Secondly, the wildfires of 1910 imposed a heavy toll on firefighters and the agency budget that supported them. Fighting the wildfires required 10,000 men, most of the Army Reserves based in the Northwest, and a substantial amount of resources. When the wildfires were finally extinguished in late fall, the Forest Service had accrued a $1.1 million deficit and an estimated $25 million in lost timber revenue. The following year, Congress substantially increased Forest Service appropriations, and with public expectations high, directed the agency to prioritize wildfire prevention above all else.
Taming the Wildfire Problem (1930s)
During the 1930s, the establishment of the Civilian Conservation Corps (CCC) provided the labor and means to implement the government’s agenda and “no burn” policy. The CCC was broadly deployed to construct the nation’s wildfire protection infrastructure, including trails, roads, communication lines, fuel breaks, and observation posts.
The CCC was also organized into firefighting crews and was important in monitoring wildfires igniting in the backcountry. With much of America’s forests now under surveillance, wildfire suppression soon overshadowed all other land management options.
Popular opinion regarding extinguishing all wildfires was solidified by the Tillamook Fire in 1933. Burning nearly 300,000 acres, the Tillamook Fire was fueled by particularly warm temperatures and windy conditions. At the time, it was the largest wildfire in the Northwest, and its rapid spread across the Oregon forest renewed pressure on the Forest Service to control wildfires as soon as they started. In response, the agency adopted a “10 a.m. policy” which sought to extinguish all wildfires by the following morning.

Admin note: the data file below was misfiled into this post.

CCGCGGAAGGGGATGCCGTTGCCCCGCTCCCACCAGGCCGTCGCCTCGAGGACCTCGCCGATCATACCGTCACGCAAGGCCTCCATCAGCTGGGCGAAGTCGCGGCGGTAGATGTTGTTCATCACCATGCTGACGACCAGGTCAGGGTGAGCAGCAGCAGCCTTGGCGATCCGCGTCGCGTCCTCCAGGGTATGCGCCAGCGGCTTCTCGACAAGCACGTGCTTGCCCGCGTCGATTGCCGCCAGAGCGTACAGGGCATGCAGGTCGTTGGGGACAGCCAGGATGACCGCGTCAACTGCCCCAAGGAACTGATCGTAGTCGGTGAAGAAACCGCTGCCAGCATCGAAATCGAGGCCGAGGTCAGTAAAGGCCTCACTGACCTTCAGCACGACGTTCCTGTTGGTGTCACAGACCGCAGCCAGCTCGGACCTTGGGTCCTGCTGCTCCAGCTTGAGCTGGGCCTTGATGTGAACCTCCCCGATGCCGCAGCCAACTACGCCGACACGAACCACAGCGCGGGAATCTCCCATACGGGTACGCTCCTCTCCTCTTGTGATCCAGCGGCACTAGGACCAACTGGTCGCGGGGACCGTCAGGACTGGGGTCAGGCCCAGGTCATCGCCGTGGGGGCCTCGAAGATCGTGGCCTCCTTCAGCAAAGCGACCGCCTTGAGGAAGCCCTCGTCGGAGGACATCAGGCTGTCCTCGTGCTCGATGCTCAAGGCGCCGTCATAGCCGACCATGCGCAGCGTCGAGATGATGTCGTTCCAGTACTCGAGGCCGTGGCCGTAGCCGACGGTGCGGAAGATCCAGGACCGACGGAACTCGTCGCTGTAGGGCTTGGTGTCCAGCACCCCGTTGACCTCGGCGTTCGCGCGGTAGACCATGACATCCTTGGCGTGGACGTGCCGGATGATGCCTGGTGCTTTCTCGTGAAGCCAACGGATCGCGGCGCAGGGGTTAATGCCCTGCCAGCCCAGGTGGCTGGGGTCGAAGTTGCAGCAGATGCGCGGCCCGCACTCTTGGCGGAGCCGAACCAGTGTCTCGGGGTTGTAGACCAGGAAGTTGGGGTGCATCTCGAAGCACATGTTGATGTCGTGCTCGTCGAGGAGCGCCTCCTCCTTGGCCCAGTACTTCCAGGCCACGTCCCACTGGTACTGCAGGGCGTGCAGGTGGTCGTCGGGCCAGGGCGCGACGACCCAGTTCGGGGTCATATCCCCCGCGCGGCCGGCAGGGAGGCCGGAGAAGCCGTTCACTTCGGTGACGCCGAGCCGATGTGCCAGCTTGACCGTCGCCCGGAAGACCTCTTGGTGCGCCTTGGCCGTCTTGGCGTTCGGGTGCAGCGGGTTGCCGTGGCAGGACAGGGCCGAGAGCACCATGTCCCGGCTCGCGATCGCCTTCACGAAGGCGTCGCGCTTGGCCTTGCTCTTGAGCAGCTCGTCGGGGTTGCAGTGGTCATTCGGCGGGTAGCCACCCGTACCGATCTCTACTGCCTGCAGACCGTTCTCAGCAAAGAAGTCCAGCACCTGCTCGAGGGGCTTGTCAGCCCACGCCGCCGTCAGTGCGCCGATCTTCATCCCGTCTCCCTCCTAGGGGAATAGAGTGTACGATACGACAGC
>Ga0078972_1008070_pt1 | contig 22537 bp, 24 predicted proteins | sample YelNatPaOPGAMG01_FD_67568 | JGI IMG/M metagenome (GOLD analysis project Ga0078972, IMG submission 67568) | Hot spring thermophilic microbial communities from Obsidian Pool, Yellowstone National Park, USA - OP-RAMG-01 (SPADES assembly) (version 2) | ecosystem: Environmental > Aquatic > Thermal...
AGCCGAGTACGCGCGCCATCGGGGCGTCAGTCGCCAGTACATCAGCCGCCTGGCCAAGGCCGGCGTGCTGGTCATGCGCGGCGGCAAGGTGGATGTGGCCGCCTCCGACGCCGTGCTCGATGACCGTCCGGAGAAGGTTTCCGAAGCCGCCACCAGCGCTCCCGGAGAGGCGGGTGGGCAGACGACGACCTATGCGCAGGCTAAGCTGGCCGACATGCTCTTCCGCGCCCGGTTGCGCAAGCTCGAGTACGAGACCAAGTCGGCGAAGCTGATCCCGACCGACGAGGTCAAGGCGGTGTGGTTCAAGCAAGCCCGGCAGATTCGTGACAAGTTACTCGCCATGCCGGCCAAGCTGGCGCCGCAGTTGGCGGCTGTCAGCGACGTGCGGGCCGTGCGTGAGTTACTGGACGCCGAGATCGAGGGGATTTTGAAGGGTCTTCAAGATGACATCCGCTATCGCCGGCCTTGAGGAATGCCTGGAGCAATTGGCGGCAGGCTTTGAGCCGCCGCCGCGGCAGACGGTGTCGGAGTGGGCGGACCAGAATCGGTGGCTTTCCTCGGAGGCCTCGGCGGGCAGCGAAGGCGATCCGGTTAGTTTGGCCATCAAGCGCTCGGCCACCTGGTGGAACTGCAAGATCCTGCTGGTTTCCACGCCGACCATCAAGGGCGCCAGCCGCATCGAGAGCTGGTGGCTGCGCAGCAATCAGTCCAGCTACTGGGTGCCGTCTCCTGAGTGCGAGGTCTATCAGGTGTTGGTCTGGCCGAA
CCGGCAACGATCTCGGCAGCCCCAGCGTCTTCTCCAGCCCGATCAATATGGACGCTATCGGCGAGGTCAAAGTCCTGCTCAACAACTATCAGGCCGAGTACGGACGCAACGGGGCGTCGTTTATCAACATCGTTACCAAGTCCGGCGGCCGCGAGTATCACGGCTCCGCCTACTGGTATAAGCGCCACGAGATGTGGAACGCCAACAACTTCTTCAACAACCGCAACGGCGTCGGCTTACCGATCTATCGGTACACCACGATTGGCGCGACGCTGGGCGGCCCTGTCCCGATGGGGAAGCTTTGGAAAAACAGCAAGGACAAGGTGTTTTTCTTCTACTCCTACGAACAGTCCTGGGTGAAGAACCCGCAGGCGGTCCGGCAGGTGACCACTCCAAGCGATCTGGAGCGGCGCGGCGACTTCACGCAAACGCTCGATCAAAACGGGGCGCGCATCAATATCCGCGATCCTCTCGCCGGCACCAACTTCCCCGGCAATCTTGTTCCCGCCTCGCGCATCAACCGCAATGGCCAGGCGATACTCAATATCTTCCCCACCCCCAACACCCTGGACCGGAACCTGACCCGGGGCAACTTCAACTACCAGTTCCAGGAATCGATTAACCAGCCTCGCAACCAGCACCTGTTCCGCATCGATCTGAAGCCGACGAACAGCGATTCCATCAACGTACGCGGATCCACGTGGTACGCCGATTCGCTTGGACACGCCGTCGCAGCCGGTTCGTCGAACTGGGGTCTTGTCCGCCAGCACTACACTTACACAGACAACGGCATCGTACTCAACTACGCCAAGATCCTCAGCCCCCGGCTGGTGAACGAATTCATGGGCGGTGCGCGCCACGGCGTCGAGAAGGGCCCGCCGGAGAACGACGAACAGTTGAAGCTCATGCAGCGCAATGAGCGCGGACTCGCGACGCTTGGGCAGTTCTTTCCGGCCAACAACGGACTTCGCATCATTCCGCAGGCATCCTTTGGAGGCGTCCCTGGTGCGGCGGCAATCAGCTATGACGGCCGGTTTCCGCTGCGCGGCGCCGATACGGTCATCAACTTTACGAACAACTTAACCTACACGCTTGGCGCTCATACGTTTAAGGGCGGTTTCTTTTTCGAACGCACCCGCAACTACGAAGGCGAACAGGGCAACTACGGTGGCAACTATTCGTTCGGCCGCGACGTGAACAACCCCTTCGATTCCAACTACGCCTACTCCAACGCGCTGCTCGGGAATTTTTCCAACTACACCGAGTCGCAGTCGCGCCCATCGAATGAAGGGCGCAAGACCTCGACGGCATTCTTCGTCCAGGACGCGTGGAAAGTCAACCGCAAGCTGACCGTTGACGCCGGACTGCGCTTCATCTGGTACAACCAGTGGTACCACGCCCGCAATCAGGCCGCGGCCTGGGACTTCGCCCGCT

The Wildfire Campaign (1940s-1950s)
Wildfire prevention came to the forefront of popular culture in 1944 when the Forest Service unveiled Smokey Bear . One of the most successful public awareness campaigns ever, Smokey Bear was more recognizable than the president of the United States at the time. Following World War II, wildfire suppression efforts were heavily bolstered by the addition of surplus equipment from the war. Applying military combat tactics on wildfires, wildfire suppression became mechanized with airplanes, trucks, and tanks. By the late 1940s, America had some of the most well-equipped and proficient wildfire protection crews in the world.
Preliminary Wildfire Policy Reform: 1960s-1980s
In the late 1960s a gradual paradigm shift emerged regarding the role of wildfire on the landscape. A growing body of literature demonstrated the ecological benefits of wildfire in revitalizing vegetation, reducing fuels, and preventing high-intensity wildfires. In 1971, the 10 a.m. policy was slightly amended to containing all wildfires to 10 acres or less, and shortly thereafter, the policy was dismissed entirely. In some national parks, such as Sequoia and Yosemite national parks in California, natural wildfires were allowed to burn under certain conditions. Under the auspices of “Natural Fire Management Programs,” a let-it-burn policy was applied to natural wildfires occurring in the wilderness during specific times of the year.
The prescribed natural fire approach soon came under heavy public and political scrutiny. In 1978, the Ouzel Fire was allowed to burn in Rocky Mountain National Park in Colorado for more than a month before it came dangerously close to a neighboring community. A review of the event later concluded the natural burn fire plan was not properly implemented and was lacking important ecological knowledge. As a result, prescribed natural burning was temporarily suspended in Rocky Mountain National Park.